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Redefining Space Exploration with the Crew Dragon - Angela Gupta

Updated: Jun 28

On Saturday May 30th at 3:22am SGT, the Crew Dragon capsule, with NASA astronauts Bob Behnken and Doug Hurley, launched from the Kennedy Space Center in Florida: a historic site signifying human achievement. This event was special not only because it was the first time that astronauts reached the International Space Station (ISS) with a commercial spacecraft from a private company, it was also the first launch from American soil in 9 years, marking the return of spaceflight to the US. Since the end of the Space Shuttle program in 2011, NASA has been sending their astronauts to the ISS with the Russian Soyuz rockets launched from Kazakhstan. This might come as a surprise because of the political tension between Russia and the US, but they maintain a good working relationship when it comes to the ISS due to their codependency - a testament to the uniting powers of space exploration. The success of this Demo-2 mission will open up the window for future missions to ferry astronauts to and from the International Space Station. The reusability of SpaceX’s Falcon 9 rocket saves around $46.6 million per mission, allowing us to fund even more ambitious projects, such as space tourism and building bases on the moon and Mars.



Although I was curled up in bed and watching the launch alone from the other side of the world, I gripped onto the edge of my blanket as the hairs on my arm stood up and a tangled mix of emotions surged through me. There was just one rocket and two astronauts before my eyes, but I saw an entire history of scientific innovation and technology and the dedication from millions of people – all of which made this possible today.


Watching it behind a screen added to the whole movie-like sci-fi-esque feel; there was an odd sense of detachment because it looked so futuristic - to the extent where I had to keep consciously reminding myself that it was actually happening in real time. In hindsight, this is bizarre considering how we put the first human in orbit back in 1961 and have been continually sending astronauts to the ISS since 2000. Perhaps this futuristic perception of space exploration is precisely what constitutes its timeless allure.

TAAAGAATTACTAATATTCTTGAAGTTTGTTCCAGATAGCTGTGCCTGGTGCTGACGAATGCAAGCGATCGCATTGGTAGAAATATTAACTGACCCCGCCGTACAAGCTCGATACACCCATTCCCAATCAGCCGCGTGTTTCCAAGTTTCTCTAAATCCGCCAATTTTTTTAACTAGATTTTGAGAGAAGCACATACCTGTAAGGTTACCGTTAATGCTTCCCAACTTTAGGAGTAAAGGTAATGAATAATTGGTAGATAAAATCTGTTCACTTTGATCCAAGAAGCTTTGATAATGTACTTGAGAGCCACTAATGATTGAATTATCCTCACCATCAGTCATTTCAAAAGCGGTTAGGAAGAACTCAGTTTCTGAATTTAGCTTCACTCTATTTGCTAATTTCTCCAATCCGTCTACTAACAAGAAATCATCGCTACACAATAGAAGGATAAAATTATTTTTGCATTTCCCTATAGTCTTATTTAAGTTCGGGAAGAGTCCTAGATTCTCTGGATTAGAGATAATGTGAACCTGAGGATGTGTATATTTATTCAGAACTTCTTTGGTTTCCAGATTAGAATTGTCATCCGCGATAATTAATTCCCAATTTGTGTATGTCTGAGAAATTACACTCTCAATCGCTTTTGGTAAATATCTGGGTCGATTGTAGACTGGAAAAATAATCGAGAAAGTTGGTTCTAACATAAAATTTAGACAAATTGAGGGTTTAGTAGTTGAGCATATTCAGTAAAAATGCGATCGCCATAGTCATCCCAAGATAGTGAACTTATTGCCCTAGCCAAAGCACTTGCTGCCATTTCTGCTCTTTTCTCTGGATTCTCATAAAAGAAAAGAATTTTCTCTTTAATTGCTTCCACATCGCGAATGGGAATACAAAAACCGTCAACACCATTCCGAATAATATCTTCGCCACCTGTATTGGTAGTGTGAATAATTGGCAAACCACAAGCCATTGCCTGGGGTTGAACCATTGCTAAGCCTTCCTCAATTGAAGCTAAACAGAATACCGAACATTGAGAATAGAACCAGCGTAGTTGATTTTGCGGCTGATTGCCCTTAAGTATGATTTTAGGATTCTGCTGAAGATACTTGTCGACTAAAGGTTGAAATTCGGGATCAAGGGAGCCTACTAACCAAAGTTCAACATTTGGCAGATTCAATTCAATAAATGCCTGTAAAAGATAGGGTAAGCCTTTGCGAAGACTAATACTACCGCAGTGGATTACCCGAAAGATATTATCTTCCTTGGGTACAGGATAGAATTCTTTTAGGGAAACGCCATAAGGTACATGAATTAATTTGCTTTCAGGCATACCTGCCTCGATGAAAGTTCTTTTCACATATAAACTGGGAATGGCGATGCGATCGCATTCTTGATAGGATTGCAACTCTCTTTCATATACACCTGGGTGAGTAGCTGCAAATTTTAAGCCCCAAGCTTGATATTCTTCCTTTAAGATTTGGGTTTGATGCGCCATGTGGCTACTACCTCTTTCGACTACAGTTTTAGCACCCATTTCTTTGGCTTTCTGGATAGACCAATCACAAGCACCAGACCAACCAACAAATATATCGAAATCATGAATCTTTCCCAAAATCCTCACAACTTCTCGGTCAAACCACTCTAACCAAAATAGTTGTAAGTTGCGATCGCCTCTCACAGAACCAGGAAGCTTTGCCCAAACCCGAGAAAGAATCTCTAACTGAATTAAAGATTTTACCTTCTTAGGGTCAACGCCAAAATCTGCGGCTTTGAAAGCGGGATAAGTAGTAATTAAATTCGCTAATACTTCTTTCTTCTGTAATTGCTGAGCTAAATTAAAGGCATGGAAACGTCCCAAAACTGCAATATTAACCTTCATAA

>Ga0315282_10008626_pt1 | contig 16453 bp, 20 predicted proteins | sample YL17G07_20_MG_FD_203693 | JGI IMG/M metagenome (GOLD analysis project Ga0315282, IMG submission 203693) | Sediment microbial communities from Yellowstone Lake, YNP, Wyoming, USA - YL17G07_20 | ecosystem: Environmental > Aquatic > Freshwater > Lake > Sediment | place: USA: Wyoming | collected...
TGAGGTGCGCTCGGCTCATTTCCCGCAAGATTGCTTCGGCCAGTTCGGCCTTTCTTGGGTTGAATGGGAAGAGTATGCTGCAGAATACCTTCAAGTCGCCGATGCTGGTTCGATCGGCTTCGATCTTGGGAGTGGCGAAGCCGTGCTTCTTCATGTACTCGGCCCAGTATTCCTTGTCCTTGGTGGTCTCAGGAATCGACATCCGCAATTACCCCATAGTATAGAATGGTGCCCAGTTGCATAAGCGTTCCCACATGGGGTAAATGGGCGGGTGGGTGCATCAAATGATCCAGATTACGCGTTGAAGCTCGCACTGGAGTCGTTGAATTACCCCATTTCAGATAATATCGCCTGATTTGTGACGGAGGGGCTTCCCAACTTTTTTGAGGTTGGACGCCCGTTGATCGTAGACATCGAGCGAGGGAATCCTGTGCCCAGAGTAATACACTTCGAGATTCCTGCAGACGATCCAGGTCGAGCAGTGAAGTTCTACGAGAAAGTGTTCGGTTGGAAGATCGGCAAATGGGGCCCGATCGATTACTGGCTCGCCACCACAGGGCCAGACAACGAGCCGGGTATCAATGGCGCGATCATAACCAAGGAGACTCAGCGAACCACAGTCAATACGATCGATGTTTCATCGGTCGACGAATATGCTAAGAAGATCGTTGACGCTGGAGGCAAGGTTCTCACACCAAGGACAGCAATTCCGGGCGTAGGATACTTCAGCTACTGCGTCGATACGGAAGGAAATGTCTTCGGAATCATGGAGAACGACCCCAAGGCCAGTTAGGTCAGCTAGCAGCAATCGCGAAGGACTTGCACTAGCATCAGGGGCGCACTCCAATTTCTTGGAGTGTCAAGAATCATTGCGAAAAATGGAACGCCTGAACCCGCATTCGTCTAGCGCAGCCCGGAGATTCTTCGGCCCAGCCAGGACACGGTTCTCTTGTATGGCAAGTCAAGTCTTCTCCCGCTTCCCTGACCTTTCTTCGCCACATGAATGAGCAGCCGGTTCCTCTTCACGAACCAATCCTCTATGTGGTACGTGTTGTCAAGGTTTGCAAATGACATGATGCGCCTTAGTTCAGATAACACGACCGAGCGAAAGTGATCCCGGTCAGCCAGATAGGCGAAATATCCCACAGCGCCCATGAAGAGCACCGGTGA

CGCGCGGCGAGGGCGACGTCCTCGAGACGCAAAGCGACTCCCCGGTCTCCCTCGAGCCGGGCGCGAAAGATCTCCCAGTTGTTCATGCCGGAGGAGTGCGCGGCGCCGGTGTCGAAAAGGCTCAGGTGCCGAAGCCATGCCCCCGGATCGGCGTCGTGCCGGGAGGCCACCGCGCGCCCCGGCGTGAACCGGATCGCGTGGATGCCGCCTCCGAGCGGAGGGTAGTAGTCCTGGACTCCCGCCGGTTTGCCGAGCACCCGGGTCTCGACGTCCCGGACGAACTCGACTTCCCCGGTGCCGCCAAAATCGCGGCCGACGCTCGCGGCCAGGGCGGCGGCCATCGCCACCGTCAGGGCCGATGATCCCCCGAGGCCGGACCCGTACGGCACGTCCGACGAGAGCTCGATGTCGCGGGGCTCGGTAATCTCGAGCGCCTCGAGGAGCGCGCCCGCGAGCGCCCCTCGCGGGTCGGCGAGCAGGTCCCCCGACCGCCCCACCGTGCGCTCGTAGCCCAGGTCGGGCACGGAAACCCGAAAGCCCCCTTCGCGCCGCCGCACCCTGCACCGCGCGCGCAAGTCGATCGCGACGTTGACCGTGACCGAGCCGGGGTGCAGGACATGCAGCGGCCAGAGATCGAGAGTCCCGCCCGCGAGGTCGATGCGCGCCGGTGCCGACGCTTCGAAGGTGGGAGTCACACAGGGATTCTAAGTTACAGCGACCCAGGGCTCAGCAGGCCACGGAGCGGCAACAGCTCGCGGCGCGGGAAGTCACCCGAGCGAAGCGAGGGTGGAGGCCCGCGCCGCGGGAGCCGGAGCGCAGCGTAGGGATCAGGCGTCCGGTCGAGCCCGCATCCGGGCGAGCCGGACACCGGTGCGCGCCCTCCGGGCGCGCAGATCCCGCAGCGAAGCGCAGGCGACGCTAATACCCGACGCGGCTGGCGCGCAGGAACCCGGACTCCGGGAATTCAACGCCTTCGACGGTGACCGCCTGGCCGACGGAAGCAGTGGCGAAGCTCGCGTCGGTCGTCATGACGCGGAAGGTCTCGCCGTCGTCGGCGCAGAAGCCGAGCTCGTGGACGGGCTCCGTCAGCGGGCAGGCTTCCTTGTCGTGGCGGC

Nevertheless, this launch seemed set apart by its ultramodern 21st-century appeal. The Crew Dragon capsule was more than just functional, the touchscreens on the inside could not be more different from the analogue buttons and dials in the old space shuttle. The black-and-white aesthetic of the capsule’s stunning interior matched the astronauts’ sleek spacesuits (that were considerably thinner than the traditional bulky one). Elon Musk said that he actually spent a lot of time and effort to make the spacesuits look more aesthetic, because he wanted to attract a larger audience, specifically children. As superficial as this may seem, it is important because children don’t understand the details of the event, but will still feel the emotions evoked from visual appeal. It is essential that children are fascinated, that they point at it and dream to be in the shoes of the astronaut – in the same way that they fantasise about wearing Superman’s cape and Captain America’s shield. After all, the future of the space industry lies in the hands of the younger generation.


This launch is just one of many, but it brings us one step closer towards answering the most fundamental questions about life and the universe, as well as solidifying the once intangible vision of becoming a spacefaring and multi-planetary civilisation.